Crowley Maritime is sending the second of its big new 10,192 hp Prince William Sound class tanker escort tugs, Tan'erliq, north to Alaska this month. It will be following in the wake of the first boat, Nanuq, which went north earlier this year. Both vessels have been designed with cold weather and rough seas in mind, and each features an innovative new deck heating system.
"We were looking for new and innovative technology," said Maynard Willms, vice-president of Vessel Management Services
, Inc (VMS), the Crowley subsidiary charged with designing and overseeing construction of the new tugs.
According to Willms, after two years of searching, Crowley settled on a product called STEP warmfloor, a conductive low-voltage plastic invented to prevent accumulations of ice and snow on driveways, sidewalks and floors. For these shore-based applications the plastic was either laid on the ground, with cement poured over it, or it was attached to bare flooring before finishing materials were applied.
For the escort tug application, instead of laying the product down on a surface and putting something over it, VMS elected to tuck it into the insulation affixed to the underside of the deck.
"According to the results of our research on the material," said Willms, "it appears the product will work."
The electrical power requirements to keep the decks ice-free using the STEM warmfloor product were incorporated into the design specifications for the tug's power system. The deck-warming apparatus has its own transformer
and distribution system.
"We had to come up with some way to get the power to a central point and then distribute it out to the smaller sections while still keeping the wire size down," said Richard Pollock, electrical engineer for Guido Perla & Associates, the naval architects who worked with VMS on the vessel design.
Since there had been no previous major marine application of STEP warmfloor, VMS and Perla could not rely on the experience of other vessel builders but had to determine the best plan on their own. The decision was to use 283 individual strips of material, all operating at 36 volts. The installed system is approximately 2,250 sq. ft. of actual deck heating area using approximately 36.5 kVA, three phase current.
Until the discovery of STEP warmfloor, Crowley had been using a deck heating system involving a network of pipes through which hot engine coolant water was circulated. However, the piping network required continuous maintenance to control cracks and leaks.
The new plastic low-voltage system is expected to provide the same safety for Crowley's tug personnel in Alaska's near -40 degree F degree winter environment but without the maintenance costs associated with the older warm-water system.
A number of other features have been built into the new Crowley tugs to make them stand out in the Alaskan environment. The deckhouses have been made smaller and streamlined somewhat to reduce windage and icing. The hulls feature heaving belting to enable them to resist ice damage. All machinery spaces are fitted with wing tanks to provide double-side protection, a type of hull configuration aimed at preventing flooding in the worst of ice damage or grounding scenarios.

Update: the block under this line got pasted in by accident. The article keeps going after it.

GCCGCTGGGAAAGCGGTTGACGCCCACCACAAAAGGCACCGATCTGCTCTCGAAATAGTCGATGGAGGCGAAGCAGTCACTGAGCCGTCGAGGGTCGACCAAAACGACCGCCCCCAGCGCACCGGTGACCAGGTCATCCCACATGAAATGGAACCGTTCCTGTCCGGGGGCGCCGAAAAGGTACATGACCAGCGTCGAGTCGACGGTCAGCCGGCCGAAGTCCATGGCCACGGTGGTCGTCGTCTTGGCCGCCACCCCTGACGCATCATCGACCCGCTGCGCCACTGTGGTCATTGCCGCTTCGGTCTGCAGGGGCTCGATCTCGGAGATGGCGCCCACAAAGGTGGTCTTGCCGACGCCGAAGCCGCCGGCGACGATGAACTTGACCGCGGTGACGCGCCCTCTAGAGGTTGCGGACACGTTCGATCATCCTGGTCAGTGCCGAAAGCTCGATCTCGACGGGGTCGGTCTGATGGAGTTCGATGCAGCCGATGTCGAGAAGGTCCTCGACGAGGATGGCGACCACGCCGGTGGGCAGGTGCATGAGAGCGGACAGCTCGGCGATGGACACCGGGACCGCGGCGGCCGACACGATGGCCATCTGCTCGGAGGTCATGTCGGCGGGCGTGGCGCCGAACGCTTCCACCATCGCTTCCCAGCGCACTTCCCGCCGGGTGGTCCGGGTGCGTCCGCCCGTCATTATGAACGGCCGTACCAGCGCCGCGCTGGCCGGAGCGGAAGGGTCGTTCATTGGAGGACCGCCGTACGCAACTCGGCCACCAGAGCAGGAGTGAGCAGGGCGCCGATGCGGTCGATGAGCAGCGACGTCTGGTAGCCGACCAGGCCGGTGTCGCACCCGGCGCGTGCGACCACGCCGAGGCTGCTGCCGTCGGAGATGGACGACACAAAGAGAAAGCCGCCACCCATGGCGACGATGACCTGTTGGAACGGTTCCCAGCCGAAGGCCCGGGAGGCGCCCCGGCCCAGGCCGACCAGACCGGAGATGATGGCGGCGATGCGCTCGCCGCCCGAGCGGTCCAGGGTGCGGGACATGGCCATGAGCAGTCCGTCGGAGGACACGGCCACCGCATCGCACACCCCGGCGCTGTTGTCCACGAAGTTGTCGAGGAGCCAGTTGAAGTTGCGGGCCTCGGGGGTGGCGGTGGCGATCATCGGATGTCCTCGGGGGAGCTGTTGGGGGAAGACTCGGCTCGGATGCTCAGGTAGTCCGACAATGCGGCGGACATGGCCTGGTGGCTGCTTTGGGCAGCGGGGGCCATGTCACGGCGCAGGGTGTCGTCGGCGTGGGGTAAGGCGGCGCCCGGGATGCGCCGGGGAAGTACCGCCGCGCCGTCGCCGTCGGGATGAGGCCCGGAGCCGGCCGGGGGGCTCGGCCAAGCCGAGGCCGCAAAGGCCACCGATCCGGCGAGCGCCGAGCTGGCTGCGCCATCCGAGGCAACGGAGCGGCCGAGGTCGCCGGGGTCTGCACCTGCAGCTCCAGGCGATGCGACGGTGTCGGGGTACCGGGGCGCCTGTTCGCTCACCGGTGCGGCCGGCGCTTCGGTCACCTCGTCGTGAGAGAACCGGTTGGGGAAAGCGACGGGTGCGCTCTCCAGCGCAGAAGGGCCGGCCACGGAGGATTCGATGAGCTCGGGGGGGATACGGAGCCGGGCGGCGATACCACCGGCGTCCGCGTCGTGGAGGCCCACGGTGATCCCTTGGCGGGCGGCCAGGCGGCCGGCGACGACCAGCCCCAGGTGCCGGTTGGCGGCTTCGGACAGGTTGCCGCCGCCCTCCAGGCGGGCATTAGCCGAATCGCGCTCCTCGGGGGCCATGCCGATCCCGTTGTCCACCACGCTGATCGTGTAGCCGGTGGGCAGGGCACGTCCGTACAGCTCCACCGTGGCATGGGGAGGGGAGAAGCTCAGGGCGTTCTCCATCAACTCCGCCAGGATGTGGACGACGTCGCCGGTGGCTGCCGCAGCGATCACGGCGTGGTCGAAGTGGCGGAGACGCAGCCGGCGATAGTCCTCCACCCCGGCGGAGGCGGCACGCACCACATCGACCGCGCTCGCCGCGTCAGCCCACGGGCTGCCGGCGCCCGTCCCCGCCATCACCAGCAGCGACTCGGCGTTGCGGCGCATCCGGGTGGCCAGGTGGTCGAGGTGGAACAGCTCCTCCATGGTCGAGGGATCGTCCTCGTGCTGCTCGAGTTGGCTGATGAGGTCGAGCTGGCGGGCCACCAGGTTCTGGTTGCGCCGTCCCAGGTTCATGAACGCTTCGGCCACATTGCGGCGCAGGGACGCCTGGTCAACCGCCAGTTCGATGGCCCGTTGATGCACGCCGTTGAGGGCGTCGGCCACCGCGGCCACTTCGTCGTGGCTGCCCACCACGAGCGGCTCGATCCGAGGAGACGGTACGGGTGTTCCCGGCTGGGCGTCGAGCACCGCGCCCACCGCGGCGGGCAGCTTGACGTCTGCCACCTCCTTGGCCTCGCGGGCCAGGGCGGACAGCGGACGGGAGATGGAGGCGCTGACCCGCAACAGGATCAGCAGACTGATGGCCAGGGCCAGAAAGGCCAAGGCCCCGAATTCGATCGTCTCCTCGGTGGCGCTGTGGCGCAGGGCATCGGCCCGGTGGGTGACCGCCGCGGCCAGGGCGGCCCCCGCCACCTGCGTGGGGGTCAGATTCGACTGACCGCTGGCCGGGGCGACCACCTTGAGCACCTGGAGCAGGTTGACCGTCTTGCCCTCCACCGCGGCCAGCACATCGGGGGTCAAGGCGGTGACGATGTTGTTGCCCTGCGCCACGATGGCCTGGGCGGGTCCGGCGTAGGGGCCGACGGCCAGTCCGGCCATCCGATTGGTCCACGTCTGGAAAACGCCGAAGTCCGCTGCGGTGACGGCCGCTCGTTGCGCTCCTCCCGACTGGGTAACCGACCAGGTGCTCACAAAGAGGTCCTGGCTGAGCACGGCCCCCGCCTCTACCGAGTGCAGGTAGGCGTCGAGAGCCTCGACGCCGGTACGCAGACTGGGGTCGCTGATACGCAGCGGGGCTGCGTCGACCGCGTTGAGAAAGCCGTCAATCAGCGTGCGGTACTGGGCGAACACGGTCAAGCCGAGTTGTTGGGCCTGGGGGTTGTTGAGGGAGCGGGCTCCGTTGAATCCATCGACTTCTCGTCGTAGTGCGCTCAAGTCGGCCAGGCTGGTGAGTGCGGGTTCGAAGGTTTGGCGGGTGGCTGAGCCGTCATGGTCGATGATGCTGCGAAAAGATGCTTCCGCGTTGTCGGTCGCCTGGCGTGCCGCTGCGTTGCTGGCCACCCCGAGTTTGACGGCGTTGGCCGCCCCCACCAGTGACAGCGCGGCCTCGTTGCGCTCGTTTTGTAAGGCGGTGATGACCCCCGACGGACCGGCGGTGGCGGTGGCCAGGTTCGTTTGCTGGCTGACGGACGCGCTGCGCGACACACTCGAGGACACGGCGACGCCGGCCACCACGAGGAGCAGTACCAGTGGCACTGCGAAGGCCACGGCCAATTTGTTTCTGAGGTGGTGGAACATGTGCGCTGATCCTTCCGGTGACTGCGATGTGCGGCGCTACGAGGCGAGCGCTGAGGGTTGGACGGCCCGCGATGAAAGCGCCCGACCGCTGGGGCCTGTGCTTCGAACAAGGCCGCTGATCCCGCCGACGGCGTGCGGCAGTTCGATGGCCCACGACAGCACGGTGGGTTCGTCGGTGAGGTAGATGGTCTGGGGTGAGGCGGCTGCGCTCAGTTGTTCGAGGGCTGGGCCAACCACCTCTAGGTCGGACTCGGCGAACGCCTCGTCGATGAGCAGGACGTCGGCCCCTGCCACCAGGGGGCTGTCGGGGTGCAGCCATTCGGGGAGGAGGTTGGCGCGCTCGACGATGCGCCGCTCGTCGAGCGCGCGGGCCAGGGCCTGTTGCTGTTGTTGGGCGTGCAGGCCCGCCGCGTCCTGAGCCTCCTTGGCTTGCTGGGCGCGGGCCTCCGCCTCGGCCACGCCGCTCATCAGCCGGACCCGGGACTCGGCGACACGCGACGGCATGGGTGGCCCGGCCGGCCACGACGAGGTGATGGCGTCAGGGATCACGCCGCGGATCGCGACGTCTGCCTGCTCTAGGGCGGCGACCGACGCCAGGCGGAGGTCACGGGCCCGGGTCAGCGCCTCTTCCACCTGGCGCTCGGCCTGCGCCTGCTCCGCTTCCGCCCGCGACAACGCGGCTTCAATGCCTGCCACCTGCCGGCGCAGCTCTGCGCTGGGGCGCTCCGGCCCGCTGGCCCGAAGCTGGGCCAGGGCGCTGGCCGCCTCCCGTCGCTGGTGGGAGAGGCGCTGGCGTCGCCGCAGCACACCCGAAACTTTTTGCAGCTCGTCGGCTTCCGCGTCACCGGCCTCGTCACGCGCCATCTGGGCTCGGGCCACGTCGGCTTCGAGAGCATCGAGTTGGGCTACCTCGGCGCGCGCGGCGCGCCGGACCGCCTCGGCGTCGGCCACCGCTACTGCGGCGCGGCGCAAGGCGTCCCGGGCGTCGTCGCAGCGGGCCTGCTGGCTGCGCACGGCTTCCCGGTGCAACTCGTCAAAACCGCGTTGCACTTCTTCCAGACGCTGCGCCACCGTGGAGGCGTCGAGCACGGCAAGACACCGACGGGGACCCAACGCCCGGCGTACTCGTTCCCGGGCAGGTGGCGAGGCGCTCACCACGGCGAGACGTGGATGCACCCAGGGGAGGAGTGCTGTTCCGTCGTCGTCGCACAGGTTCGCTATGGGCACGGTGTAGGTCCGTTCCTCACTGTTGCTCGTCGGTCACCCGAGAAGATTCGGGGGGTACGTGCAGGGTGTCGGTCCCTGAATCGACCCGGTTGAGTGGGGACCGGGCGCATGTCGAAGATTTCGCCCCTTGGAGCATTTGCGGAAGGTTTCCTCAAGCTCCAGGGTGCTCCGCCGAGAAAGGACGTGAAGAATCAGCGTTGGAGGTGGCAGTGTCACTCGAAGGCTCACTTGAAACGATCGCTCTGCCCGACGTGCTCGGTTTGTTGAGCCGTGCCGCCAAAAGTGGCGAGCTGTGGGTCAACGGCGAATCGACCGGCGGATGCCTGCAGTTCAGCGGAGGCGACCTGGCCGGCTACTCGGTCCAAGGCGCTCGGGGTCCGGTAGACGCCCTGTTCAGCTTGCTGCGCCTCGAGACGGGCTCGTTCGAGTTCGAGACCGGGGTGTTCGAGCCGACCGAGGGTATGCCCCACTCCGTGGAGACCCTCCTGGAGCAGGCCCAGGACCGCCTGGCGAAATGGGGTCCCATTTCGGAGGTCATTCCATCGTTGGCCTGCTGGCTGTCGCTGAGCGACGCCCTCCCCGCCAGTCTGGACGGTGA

The vessels also have a high-capacity central heating system to ensure adequate warmth throughout the accommodation during extreme outside temperatures. The forward and aft deck working areas are also heated, and deck fittings have been recessed wherever possible to enable quick snow removal and prevent tripping.
Cranes and exposed deck machinery have
been fitted with heating to protect the equipment and to maintain everything in operational order under severe icing. Exposed fire fighting piping has been designed as a "dry" system and fitted with air blow-downs and drains to prevent freeze damage. Exterior ladders are fitted with grip strut open treads for safer footing, and heat strips have been incorporated into the ladders to keep them free of ice and snow.
The engine room, propulsion machinery spaces and storerooms have also been equipped with space heaters for cold weather protection.
On the bridge, Sea Clear electric heated windows have been used, along with a ventilation system that provides heated air flow across the interior of the windows. Wynn heated wipers are used on the window exterior surfaces.
The twin escort vessels also have a high freeboard forward and aft to enhance seakeeping ability and to keep the decks dry, as well as high bulwarks and breakwaters to increase crew protection.
Many of these same cold weather/rough seas features
have been specified for three new 140 ft. Prevention and Response Tugs (PRT's) which Crowley is having built by Dakota Creek Industries
for operation under long-term contract with the Alyeska Pipeline Service Company.
The three 10,192 hp Z-drive vessels will each have oil spill recovery and storage capability for up to 43,000 gallons of recovered oil and will operate in Valdez Harbor and Prince William Sound - where 300 in. of snow and ice per year is not uncommon.-J.L. Shaw